HARLINGEN — The Laguna Atascosa National Wildlife Refuge, which used sharpshooters to cull nilgai antelope this summer, is setting its sights on feral hogs.
Officials announced the refuge would close to visitors Sept. 7 due to safety concerns when sharpshooters in helicopters attempt to reduce the numbers of the invasive species.
So just what are the wild pigs doing?
“Around the refuge, it is very evident when you see where hogs are causing damage, rooting up the edges of our wetlands and destroying the native grasslands remaining along the edge of the wetlands,” Jonathan Moczygemba, one of the refuge’s wildlife biologists, said yesterday.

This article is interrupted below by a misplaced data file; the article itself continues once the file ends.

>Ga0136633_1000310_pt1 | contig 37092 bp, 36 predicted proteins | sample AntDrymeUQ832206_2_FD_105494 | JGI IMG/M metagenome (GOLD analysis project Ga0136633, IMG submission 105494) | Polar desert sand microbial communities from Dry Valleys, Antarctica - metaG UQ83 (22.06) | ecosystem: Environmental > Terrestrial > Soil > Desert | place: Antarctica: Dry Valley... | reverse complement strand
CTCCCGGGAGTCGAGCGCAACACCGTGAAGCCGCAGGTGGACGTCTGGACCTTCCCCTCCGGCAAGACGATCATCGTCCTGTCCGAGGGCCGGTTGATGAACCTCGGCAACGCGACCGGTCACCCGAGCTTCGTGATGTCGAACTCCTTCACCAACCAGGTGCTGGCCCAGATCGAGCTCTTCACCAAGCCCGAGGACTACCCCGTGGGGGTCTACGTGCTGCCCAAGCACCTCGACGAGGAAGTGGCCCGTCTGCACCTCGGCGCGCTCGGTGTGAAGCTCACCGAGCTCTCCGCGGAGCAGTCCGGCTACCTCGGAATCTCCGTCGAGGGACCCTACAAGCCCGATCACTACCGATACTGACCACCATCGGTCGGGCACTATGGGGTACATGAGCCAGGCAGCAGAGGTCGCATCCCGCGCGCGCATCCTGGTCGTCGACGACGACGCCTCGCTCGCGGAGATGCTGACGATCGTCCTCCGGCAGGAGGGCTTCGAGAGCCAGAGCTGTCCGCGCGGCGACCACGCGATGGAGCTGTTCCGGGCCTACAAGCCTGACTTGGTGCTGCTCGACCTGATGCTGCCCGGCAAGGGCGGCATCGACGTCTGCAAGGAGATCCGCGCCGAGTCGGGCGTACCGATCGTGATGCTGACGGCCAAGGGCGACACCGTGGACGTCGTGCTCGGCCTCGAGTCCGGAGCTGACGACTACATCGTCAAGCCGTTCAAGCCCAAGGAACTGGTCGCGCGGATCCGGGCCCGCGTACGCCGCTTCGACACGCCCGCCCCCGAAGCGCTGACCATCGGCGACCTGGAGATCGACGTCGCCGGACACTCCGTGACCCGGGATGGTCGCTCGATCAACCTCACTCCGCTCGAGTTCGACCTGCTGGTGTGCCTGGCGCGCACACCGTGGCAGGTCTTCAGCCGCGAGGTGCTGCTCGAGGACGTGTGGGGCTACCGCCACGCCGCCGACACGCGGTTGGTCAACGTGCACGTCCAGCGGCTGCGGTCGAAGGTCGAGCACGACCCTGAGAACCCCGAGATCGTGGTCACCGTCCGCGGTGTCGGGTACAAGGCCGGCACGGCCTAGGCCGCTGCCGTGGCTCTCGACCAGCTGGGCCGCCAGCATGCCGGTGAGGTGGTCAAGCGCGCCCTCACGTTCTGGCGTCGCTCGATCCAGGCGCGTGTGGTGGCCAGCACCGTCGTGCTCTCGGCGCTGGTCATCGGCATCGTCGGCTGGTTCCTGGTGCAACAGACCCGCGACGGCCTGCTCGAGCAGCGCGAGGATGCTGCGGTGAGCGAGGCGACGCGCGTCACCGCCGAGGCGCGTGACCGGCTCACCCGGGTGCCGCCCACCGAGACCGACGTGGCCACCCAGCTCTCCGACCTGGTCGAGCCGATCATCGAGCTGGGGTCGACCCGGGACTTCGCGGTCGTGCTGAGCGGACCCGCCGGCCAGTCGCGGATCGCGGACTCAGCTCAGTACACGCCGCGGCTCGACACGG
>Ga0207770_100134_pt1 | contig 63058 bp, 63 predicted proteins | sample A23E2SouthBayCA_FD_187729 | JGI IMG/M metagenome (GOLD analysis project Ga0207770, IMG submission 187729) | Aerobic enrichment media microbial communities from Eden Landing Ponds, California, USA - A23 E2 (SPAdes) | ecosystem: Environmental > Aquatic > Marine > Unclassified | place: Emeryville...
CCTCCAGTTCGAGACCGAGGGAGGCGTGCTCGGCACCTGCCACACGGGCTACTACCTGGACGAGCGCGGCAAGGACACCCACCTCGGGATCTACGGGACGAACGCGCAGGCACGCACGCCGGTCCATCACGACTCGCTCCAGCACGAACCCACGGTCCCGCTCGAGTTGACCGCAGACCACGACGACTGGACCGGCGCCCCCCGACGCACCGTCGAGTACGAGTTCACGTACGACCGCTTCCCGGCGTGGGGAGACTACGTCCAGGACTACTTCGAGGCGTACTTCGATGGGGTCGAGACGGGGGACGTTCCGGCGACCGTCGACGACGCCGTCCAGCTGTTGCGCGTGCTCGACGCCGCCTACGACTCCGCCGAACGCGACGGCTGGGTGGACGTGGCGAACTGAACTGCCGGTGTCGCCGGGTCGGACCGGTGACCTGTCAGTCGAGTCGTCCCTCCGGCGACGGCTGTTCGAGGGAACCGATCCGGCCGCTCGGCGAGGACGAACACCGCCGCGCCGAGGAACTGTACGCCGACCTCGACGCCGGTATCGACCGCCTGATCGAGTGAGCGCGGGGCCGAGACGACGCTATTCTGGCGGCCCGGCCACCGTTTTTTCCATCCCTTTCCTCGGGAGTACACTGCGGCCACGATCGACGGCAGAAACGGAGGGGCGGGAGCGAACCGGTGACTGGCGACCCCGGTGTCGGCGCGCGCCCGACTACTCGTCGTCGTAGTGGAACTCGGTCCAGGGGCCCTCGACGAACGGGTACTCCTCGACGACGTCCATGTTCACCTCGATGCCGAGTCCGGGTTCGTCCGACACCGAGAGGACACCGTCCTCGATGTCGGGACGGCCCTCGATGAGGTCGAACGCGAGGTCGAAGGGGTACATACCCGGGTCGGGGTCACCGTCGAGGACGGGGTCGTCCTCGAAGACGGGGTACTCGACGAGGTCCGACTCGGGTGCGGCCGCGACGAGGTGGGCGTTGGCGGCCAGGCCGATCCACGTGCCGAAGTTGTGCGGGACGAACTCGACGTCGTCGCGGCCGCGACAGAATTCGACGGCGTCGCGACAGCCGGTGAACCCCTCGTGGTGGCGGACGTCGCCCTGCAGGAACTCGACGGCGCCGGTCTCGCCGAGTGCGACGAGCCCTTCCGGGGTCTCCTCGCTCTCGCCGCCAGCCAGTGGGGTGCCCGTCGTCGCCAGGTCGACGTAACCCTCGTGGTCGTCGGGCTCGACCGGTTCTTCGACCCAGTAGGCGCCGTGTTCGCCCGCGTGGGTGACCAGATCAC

“It’s all very costly and time-consuming for the refuge to continue to repair this damage,” he added.
The feral hog cull is similar to one the refuge conducted in July to reduce the number of nilgai, which resulted in the killing of 81 antelope.
The primary reason to cull nilgai is they, unlike feral hogs, carry cattle fever ticks. The refuge is in a temporary fever tick quarantine zone and nilgai are also a non-native species.
Moczygemba said while the damage the hogs do to the refuge is readily evident, the actual number of feral hogs on refuge property is more difficult to determine.
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